I color coordinate all of my bags. My favorite large tote bags that I rotate are: black leather; chocolate brown leather; and the Heritage Tote, a great big mustardy suede bag from LL Bean Signature (shown above in this season’s blue). http://www.llbean.com/llbeansignature/llb/shop

My smaller bags that go within these are brown and turquoise mesh bags in different sizes. Then there are my orange, black, and beige cosmetic bags from Longchamp that are great for doubling as evening bags when traveling. Not to mention the cheerful Asian-inspired print bags in pencil-case shapes and small zip-tops made from organic cotton from Apple & Bee. http://www.appleandbeeusa.com

Traveling is a slightly different story. I never check bags, so the importance of what goes into my first carry-on is paramount. I believe that I have it down to a science—the security guards at check-in would think otherwise, as my nesting bags have, on many occasion, been unceremoniously dumped. “Where does it end?” asked one very nice but very frustrated security man recently. “You’ve got bags within bags within bags!”

The bag I travel with most often is a large chocolate-brown tote bag from Longchamp. I love it for many reasons, the first being that it’s expandable for those “just-in-case” moments. I refer to this particular bag as “The Anvil,” for I often overstuff it and it is heavy. My left shoulder actually has a small indent from years of carrying a perfectly stocked but much-too-heavy bag.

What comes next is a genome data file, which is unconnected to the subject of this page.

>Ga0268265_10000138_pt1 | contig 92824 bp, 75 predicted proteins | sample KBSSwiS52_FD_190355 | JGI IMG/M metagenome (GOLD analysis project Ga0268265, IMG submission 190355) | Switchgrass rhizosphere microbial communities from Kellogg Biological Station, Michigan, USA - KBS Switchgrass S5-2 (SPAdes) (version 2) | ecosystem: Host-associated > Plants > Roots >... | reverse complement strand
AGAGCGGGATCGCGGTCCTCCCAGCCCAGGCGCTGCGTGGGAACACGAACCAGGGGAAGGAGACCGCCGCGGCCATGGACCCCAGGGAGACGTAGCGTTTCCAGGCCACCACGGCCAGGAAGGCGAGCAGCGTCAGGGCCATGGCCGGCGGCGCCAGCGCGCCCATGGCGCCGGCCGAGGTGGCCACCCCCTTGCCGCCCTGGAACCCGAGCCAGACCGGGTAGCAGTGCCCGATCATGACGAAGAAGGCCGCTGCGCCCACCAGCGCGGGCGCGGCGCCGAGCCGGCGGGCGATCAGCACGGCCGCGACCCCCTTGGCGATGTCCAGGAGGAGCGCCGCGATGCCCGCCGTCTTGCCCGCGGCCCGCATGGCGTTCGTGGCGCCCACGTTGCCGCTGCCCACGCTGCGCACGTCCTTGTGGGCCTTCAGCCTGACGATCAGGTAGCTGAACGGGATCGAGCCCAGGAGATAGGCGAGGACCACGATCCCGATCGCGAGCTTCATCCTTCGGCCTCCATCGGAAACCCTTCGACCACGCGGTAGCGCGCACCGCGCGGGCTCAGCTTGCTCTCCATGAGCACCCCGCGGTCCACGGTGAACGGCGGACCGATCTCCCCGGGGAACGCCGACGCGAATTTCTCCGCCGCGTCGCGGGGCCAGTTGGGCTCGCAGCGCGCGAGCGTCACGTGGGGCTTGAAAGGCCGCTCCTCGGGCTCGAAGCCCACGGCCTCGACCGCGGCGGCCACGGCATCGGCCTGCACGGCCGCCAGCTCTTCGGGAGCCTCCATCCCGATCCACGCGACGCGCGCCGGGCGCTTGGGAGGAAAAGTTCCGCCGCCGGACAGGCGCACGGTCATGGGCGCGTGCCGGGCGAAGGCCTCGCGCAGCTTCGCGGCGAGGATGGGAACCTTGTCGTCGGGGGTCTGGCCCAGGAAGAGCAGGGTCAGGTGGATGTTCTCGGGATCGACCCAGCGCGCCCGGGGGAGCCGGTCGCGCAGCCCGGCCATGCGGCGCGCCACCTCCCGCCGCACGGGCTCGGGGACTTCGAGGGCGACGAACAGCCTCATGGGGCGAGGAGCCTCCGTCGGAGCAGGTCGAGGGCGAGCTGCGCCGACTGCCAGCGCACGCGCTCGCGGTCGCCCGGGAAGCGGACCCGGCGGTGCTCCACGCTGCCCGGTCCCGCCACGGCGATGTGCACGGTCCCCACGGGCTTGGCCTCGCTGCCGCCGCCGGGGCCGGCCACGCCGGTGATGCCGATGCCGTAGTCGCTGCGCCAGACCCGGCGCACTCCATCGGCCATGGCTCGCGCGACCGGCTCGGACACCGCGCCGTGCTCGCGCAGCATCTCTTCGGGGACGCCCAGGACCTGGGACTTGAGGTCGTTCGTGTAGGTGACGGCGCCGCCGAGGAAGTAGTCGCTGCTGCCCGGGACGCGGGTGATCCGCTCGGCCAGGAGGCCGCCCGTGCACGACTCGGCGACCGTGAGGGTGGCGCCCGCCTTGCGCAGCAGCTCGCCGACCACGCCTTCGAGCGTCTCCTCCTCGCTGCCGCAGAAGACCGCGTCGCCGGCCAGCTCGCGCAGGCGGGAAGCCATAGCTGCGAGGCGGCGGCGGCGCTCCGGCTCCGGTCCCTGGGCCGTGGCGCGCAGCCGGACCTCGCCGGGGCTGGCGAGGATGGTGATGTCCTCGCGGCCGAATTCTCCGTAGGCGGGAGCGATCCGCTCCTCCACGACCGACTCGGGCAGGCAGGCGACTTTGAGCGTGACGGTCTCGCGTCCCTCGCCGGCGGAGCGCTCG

Inside the trusted Anvil goes one of my aforementioned leather totes. In the tote goes the aforementioned items, minus the penknife, plus small baggies of nuts and lemon slices. There is also an extra Teen mesh bag that holds my small electronics.  And of course, there’s the small jewelry bag that I cannot do without.

Why can you never have enough bags? a male friend once asked me.  I don’t know. Why do you have more baseball caps than there are teams? I replied.

But as it turns out, I do have enough bags, and as hard as it is to sometimes turn away from a colorful new one that calls—I do just that.

And in the end, I did hit the road—minus my possessions. Not so long ago, I moved from New York City to the wilds of Southern Oregon. Before I left, I gathered enough of my beloved bags to fill an extra-large plastic garbage bag  (no, I don’t collect those) and donated them, along with the majority of my possessions, to an AIDS charity.

I have visions of my favorite bags happily filled with farmer’s market bounty and the beloved items of those whose closets have the space for just one more bag.

 

Mary Bemis

Mary Bemis

Mary Bemis is editorial director of InsidersGuidetoSpas.com. She is an award-winning spa journalist, honored with Folio's Top Women in Media Award, and the distinguished ISPA Dedicated Contributor Award. In 1997, she launched American Spa magazine, and in 2007, Mary co-founded Organic Spa magazine. A pioneer in the sustainable spa and beauty worlds, Mary is co-curator of Cosmoprof North America's Discover Green Pavilion. She sits on the board of Wellness Warrior, is a Global Wellness Day Advisor and a co-founder of the Washington Spa Alliance.